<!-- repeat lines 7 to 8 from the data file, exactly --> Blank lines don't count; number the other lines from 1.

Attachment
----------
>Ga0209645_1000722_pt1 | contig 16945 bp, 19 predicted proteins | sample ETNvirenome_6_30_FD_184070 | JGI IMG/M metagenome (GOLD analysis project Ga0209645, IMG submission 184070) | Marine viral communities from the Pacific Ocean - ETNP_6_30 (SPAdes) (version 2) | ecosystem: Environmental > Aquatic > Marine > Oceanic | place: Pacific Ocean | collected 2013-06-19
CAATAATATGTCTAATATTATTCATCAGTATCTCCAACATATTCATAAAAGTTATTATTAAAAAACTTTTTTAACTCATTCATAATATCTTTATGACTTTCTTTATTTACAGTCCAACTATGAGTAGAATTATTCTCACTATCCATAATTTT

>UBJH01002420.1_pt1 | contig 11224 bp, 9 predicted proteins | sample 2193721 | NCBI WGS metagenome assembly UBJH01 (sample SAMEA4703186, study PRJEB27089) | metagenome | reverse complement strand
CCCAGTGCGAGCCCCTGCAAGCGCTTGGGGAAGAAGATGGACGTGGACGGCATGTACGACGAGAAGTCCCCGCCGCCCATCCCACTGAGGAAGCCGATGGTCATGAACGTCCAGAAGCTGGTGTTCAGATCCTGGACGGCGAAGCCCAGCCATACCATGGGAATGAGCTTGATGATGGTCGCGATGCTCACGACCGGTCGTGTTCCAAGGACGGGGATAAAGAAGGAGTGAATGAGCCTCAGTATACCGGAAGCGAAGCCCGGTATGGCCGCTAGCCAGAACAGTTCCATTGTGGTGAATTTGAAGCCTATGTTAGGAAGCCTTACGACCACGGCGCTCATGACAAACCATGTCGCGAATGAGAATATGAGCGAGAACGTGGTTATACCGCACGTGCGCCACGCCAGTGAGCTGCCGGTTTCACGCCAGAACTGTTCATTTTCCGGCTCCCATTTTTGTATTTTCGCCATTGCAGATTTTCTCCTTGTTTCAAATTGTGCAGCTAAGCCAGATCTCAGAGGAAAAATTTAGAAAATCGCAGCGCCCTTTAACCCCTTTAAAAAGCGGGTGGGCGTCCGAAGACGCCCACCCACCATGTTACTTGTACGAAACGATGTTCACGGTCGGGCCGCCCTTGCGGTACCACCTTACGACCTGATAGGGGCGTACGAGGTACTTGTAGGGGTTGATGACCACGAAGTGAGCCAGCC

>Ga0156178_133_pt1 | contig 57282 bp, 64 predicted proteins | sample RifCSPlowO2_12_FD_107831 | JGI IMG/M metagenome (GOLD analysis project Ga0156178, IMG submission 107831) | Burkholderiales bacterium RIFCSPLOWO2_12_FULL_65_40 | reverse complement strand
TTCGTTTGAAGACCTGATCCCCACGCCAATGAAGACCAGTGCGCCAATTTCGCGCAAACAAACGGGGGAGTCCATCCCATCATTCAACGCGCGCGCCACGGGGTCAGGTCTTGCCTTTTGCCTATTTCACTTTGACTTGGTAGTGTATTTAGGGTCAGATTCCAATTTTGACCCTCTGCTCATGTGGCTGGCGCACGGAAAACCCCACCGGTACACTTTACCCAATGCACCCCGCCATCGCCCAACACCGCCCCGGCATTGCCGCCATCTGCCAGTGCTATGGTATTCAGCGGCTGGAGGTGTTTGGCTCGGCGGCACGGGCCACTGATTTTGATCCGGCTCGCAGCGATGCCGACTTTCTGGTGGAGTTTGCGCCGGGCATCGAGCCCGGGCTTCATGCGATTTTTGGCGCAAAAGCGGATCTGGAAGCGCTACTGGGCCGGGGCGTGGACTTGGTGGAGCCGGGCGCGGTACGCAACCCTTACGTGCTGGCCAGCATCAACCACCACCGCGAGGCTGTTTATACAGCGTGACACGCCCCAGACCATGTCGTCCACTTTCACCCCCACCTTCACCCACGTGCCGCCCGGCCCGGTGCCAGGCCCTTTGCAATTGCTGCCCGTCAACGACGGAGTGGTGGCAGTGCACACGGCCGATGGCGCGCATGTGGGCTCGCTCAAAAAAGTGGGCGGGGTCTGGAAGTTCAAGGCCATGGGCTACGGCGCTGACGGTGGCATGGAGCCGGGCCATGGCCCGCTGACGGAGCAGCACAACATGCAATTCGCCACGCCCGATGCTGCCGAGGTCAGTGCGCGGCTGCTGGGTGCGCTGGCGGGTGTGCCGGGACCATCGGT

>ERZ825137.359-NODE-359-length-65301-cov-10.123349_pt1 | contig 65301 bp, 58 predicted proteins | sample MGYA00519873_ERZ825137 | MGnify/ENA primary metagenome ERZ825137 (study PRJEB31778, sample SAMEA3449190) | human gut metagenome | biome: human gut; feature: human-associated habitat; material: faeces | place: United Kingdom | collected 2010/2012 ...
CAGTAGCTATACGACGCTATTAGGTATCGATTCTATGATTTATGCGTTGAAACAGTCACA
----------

>ERZ825137.359-NODE-359-length-65301-cov-10.123349_pt1 | contig 65301 bp, 58 predicted proteins | sample MGYA00519873_ERZ825137 | MGnify/ENA primary metagenome ERZ825137 (study PRJEB31778, sample SAMEA3449190) | human gut metagenome | biome: human gut; feature: human-associated habitat; material: faeces | place: United Kingdom | collected 2010/2012 ...
CAGTAGCTATACGACGCTATTAGGTATCGATTCTATGATTTATGCGTTGAAACAGTCACA